City of Arts and Sciences

The City of Arts and Sciences (Valencian: Ciutat de les Arts i les Ciències [siwˈtad de les ˈaɾts i les siˈɛ]; Spanish: Ciudad de las Artes y las Ciencias [θjuˈðað ðe las ˈaɾtes i las ˈθjenθjas]) is a cultural and architectural complex in the city of Valencia, Spain. It is the most important and modern tourist destination in the city of Valencia and one of the 12 Treasures of Spain.

The City of Arts and Sciences is situated at the southeast end of the former riverbed of the river Turia, which was drained and rerouted after a catastrophic flood in 1957. The old riverbed was turned into a picturesque sunken park.

Designed by Santiago Calatrava and Félix Candela, the project began the first stages of construction in July 1996, and was inaugurated on 16 April 1998 with the opening of L'Hemisfèric. The last major component of the City of Arts and Sciences, Palau de les Arts Reina Sofía, was inaugurated on 9 October 2005, Valencian Community Day. The most recent building in the complex, L'Àgora, was opened in 2009.[1]

Originally budgeted at €300 million in 1991 for three structures, it has expanded about three times the initial expected cost.[2]

Buildings and structures edit

The complex is made up of the following buildings and structures, presented in the order of their inauguration:

  • L'Hemisfèric (1998) – an IMAX Cinema, planetarium and laserium. The building is meant to resemble a giant eye, and has an approximate surface of 13,000 m2 (139,931 sq ft). The Hemisfèric, also known as the planetarium or the "eye of knowledge", is the centerpiece of the City of Arts and Sciences. It was the first building completed in 1998. Its design resembles an eyelid that opens to access the surrounding water pool. The bottom of the pool is glass, creating the illusion of the eye as a whole. This planetarium is a half-sphere in a concrete structure 110 meters (360 ft) long and 55.5 meters (182 ft) wide. The shutter is built of elongated aluminum awnings that fold upward collectively to form a brise soleil roof that opens along the curved axis of the eye. It opens to reveal the dome, the "iris" of the eye, which is the planetarium or Ominax theater. The structure is divided in half by a set of stairs that descend into the vaulted concrete lobby. The underground spaces are illuminated with the use of translucent glass panels within the walking path. The transparent roof is supported by concrete arches that connect to the sunken gallery. There is a remarkable echo in the building and if two people stand at the two opposite pillars inside of the eye they can speak with each other.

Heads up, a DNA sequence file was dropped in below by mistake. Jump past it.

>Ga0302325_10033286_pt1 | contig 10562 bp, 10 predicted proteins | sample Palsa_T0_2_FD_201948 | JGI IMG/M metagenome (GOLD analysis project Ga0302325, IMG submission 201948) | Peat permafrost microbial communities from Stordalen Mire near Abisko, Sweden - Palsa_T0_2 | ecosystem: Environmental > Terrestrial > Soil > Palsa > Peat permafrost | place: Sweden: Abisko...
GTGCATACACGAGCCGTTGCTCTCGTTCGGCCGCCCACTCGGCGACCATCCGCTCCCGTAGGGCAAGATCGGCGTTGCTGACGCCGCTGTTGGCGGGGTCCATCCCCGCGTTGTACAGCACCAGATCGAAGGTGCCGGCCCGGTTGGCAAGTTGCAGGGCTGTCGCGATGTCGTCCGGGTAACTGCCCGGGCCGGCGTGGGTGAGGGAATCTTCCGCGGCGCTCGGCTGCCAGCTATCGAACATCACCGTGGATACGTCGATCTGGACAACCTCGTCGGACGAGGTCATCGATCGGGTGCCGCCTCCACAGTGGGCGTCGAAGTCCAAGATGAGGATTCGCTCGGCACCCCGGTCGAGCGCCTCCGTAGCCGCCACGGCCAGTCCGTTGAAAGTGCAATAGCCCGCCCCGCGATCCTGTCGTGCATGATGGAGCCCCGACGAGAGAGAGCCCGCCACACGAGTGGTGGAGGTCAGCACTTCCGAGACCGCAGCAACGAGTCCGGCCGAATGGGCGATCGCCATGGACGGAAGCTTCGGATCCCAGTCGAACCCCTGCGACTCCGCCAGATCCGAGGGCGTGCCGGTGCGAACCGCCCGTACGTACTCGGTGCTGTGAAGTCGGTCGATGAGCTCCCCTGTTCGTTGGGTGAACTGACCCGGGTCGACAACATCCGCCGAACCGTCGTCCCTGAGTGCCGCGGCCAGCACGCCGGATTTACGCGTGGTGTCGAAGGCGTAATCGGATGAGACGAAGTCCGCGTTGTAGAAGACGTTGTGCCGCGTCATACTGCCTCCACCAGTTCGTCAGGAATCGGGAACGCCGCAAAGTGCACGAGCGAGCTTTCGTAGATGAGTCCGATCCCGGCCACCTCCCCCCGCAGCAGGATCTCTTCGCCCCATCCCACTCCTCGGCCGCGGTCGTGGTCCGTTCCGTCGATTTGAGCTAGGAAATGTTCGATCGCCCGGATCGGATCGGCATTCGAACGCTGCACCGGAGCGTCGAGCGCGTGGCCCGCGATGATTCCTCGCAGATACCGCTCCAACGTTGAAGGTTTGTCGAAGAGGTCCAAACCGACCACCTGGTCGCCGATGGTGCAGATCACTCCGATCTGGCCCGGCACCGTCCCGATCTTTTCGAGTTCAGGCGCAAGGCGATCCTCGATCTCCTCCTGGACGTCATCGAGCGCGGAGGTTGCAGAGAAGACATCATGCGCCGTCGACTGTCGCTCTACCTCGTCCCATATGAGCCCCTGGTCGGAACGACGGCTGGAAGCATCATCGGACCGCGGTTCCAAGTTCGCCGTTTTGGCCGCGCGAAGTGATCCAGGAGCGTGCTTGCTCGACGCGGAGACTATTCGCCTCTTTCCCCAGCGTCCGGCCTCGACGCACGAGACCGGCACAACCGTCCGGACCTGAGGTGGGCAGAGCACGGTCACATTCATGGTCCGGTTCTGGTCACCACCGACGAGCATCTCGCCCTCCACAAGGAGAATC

Museo de las Ciencias Príncipe Felipe
  • Museu de les Ciències Príncipe Felipe (2000) – an interactive museum of science that resembles the skeleton of a whale. It occupies around 40,000 m2 (430,556 sq ft) on three floors. Much of the ground floor is taken up by a basketball court sponsored by a local team and various companies. The building has three floors, of which 26,000 square meters (280,000 sq ft) is used for exhibitions. The first floor has a view of the Turia Garden that surrounds it, which is over 13,500 square meters of water. The second floor hosts "The Legacy of Science" exhibition by researchers Santiago Ramón y Cajal and Severo Ochoa y Jean Dausset. The third floor is known as the "Chromosome Forest" and shows the sequencing of human DNA. Also on this floor are the "Zero Gravity," "Space Academy" and "Marvel Superheroes" exhibitions. The building's architecture is known for its geometry, structure, use of materials, and its design around nature. The building is about 42,000 square meters (452,084 sq ft), of which 26,000 square meters (279,862 sq ft) is exhibition space, making it the largest in Spain. It has 20,000 square meters (215,278 sq ft) of glass, 4,000 panes, 58,000 m3 (2,048,251 cu ft) of concrete, and 14,000 tons of steel. The building stands 220 meters (720 ft) long, 80 meters (260 ft) wide and 55 meters (180 ft) high.
L'Umbracle, built over a car park
  • L'Umbracle (2001) – an open structure enveloping a landscaped walk with plant species indigenous to Valencia (such as rockrose, lentisca, rosemary, lavender, honeysuckle, bougainvillea and palm trees). It harbors in its interior The Walk of the Sculptures, an outdoor art gallery with sculptures by contemporary artists (Miquel de Navarre, Francesc Abbot, Yoko Ono and others). The Umbracle is also home to numerous free-standing sculptures surrounded by nature. It was designed as an entrance to the City of Arts and Sciences. It is 320 meters (1,050 ft) long and 60 meters (197 ft) wide, located on the southern side of the complex. It includes 55 fixed arches and 54 floating arches that stand 18 meters (59 ft) high. The plants displayed were carefully picked to change colour with each season. The garden includes 99 palm trees, 78 small palm trees, and 62 bitter orange trees. There are 42 varieties of shrubs from the Region of Valencia including cistuses, mastics, buddleia, pampas grass, and plumbagos. In the garden there are 16 species of Mirabilis jalapa, or the four-o'clock flower ("beauty of the night"). Honeysuckle and hanging bougainvillea are two of the 450 climbing plants in L'Umbracle. There also are 5,500 ground cover plants such as lotus, agatea, Spanish Flags, and fig-marigolds. There are over a hundred aromatic plants including rosemary and lavender.